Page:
Slugpacking New Zealand’s Old Ghost Road
Following their recent tour of New Zealand’s legendary Old Ghost Road, Sam Rice and Becky Norman put together this ride report with some thoughts on riding the challenging track on fully loaded bikepacking rigs and a sweeping gallery of photos from the beautiful South Island. Find it all here…
Nestled in the west of New Zealand’s South Island, The Old Ghost Road (OGR) is the country’s most beloved mountain biking trail. Officially opened in 2015, OGR is a grade 4 (advanced) mountain biking track with many sections painstakingly blasted into the hard granite faces of the mountains. In some places, the trail is an ultra-skinny 40 centimetres wide and riddled with loose baby-head rocks and sheer drop-offs, making poor line choices a potentially costly and painful affair. But, near-death aside, the overall quality of the trail is incredible. The grades are mellow, the surface maintained immaculately, and perhaps best of all, there’s an impressive network of luxurious backcountry huts. The huts come complete with fully equipped kitchens, campsites, and even helipads, making OGR one of the most rideable backcountry trails around.
Our ride starts in Lyell, a once-thriving gold-rush town with a population of around 2,000 people in the 1800s. All that remains now, though, is a campsite, a cemetery, and seemingly all of the sandflies in New Zealand. Between regular DEET sessions, profanities, and lots of swatting, we finish our loadout and prep the bikes for the trail ahead. Our group of three consists of me, Bec, and our friend Tom Powell (@tacos_and_tailwinds).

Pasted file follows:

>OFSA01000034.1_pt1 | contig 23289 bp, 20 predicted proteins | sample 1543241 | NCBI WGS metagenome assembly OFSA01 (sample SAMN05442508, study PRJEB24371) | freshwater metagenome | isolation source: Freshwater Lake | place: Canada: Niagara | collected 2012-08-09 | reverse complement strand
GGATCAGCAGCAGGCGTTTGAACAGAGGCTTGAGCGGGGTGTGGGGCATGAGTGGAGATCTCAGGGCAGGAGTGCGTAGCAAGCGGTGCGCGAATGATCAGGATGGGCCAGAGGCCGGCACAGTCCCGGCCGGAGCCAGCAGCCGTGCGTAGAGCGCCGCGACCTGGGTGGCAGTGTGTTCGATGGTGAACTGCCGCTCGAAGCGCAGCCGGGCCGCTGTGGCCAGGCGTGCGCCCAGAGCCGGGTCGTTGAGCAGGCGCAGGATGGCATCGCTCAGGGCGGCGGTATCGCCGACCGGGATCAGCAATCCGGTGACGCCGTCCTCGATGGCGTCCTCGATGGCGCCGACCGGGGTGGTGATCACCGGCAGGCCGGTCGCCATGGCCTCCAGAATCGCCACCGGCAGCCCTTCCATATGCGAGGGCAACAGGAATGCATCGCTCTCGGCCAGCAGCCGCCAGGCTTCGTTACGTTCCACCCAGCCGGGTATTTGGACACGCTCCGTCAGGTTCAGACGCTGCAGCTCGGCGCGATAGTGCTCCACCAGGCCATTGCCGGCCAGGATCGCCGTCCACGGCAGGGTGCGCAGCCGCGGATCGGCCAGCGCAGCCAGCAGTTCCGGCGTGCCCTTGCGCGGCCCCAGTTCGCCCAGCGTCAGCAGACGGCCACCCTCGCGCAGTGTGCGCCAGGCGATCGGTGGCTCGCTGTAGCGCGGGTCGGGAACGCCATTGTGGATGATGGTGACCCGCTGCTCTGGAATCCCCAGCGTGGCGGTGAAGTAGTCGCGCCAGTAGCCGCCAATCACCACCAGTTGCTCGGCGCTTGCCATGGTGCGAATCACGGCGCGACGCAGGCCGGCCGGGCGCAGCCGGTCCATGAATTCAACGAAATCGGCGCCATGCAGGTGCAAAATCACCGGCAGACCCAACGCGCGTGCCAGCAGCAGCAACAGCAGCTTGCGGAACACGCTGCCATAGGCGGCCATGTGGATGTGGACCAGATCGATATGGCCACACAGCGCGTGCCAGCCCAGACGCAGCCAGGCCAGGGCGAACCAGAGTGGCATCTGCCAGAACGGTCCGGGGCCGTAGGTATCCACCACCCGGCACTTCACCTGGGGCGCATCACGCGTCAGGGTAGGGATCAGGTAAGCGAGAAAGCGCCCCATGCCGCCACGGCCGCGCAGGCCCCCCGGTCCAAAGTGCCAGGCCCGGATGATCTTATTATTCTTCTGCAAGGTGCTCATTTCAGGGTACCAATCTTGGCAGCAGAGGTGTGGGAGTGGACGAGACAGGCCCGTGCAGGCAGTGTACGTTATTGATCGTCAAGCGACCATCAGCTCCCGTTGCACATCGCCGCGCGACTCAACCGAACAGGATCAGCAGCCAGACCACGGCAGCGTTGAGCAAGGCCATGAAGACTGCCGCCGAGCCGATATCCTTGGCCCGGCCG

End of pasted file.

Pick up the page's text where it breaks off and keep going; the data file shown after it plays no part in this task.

It’s 8:30 a.m., and with 1,300 metres of ascent ahead of us, we eagerly get started. From Lyell, the track climbs gently past the abandoned settlements of Gibbstown and Zalatown, which have now been claimed back by the thick, native bush. A few rusty iron tools, moss-covered boots, and wagon wheels serve as poignant reminders of a time long-forgotten.
Between photo stops, I notice I’m being followed. Not just by Bec and Tom, but by a new friend: a Toutouwai (New Zealand Robin). Attracted to the promise of food kicked up by our tyres, this curious little bird poses proudly atop a branded pest trap before flying back into the lush forest—a real influencer in the making. Robin fun over, we continue to haul our loaded bikes 18 kilometres up to the newly built Lyell Hut. With views of the forest and mountains, it’s the perfect place for lunch. On the menu is delicious chorizo and tomato pasta made with orzo for weight and time savings.
Lunch over, we continue to snake our way up a series of forest switchbacks on a beautiful section of trail with multiple opportunities to stop and admire the boundless ocean of trees that covers the hillsides and deep valleys in the distance. After about 10 kilometres, the trail opens up to its main ridge and highest point. At 1,456 metres above sea level, the aptly named “Rocky Tor” looms with huge rock bluffs and uninterrupted views across Thousand Acres Plateau and the Glasgow Ranges.